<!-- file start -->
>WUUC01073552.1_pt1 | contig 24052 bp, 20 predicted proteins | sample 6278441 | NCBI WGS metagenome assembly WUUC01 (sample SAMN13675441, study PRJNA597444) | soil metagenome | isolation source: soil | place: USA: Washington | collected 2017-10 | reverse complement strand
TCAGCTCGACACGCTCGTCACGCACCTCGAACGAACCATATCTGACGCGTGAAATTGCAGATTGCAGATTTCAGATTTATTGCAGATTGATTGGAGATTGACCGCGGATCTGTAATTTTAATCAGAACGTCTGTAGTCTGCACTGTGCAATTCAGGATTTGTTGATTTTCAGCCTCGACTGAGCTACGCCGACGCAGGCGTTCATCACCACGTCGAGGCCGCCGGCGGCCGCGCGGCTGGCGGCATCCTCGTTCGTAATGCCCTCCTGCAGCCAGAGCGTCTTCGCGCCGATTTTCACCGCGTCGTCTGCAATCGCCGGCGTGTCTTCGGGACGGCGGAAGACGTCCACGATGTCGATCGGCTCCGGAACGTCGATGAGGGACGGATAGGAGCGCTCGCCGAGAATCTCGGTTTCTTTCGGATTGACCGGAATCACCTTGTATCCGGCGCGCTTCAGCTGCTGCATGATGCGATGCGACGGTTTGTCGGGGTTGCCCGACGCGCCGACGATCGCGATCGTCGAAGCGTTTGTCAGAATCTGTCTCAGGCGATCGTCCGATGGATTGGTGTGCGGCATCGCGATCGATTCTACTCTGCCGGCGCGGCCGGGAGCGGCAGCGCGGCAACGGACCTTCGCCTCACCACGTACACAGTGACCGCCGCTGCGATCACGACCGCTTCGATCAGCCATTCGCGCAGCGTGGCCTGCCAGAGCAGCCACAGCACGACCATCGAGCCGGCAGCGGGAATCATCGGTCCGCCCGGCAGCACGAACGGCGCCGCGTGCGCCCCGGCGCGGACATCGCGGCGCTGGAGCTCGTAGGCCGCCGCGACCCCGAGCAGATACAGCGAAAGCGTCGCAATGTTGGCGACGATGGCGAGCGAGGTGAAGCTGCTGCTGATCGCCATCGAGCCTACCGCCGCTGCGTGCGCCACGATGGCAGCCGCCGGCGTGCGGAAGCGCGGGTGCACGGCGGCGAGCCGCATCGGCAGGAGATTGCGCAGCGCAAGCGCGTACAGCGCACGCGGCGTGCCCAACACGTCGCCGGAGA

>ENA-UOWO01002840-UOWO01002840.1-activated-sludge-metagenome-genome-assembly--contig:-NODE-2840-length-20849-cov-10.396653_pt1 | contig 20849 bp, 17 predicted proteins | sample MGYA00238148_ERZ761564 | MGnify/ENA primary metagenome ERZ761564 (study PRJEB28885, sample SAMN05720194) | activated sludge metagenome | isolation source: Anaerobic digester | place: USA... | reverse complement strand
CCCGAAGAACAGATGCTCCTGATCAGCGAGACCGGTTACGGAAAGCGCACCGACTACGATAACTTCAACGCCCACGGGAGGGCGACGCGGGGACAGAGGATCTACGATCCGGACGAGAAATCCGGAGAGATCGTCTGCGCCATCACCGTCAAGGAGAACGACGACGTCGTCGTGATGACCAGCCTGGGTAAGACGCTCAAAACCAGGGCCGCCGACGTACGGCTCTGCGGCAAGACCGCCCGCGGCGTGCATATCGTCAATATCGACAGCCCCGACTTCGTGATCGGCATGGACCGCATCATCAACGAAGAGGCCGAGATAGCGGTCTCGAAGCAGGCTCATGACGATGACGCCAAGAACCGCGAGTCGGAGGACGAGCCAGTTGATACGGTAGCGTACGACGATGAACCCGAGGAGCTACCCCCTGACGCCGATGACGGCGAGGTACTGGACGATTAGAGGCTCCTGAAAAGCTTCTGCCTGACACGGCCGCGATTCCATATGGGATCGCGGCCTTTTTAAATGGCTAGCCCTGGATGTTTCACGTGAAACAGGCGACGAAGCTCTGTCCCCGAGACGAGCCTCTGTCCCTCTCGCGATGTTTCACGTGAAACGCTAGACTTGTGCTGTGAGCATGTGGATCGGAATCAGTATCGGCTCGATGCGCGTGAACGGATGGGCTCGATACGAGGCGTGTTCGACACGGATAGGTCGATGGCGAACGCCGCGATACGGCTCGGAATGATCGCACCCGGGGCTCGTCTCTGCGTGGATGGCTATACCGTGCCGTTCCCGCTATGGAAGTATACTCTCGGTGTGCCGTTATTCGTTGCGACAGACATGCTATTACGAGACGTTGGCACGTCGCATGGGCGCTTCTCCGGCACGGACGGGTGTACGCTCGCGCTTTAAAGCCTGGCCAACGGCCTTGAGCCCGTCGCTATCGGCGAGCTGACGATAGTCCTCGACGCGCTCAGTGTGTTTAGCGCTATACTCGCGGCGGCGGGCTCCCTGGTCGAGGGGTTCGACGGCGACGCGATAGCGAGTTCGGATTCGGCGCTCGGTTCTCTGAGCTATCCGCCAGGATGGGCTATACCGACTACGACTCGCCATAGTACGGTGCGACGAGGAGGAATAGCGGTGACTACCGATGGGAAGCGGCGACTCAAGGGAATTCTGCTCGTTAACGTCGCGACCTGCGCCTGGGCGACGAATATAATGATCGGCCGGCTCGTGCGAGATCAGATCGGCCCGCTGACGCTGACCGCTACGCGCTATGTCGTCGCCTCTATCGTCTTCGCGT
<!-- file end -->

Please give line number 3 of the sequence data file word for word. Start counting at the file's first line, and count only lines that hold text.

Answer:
>ENA-UOWO01002840-UOWO01002840.1-activated-sludge-metagenome-genome-assembly--contig:-NODE-2840-length-20849-cov-10.396653_pt1 | contig 20849 bp, 17 predicted proteins | sample MGYA00238148_ERZ761564 | MGnify/ENA primary metagenome ERZ761564 (study PRJEB28885, sample SAMN05720194) | activated sludge metagenome | isolation source: Anaerobic digester | place: USA... | reverse complement strand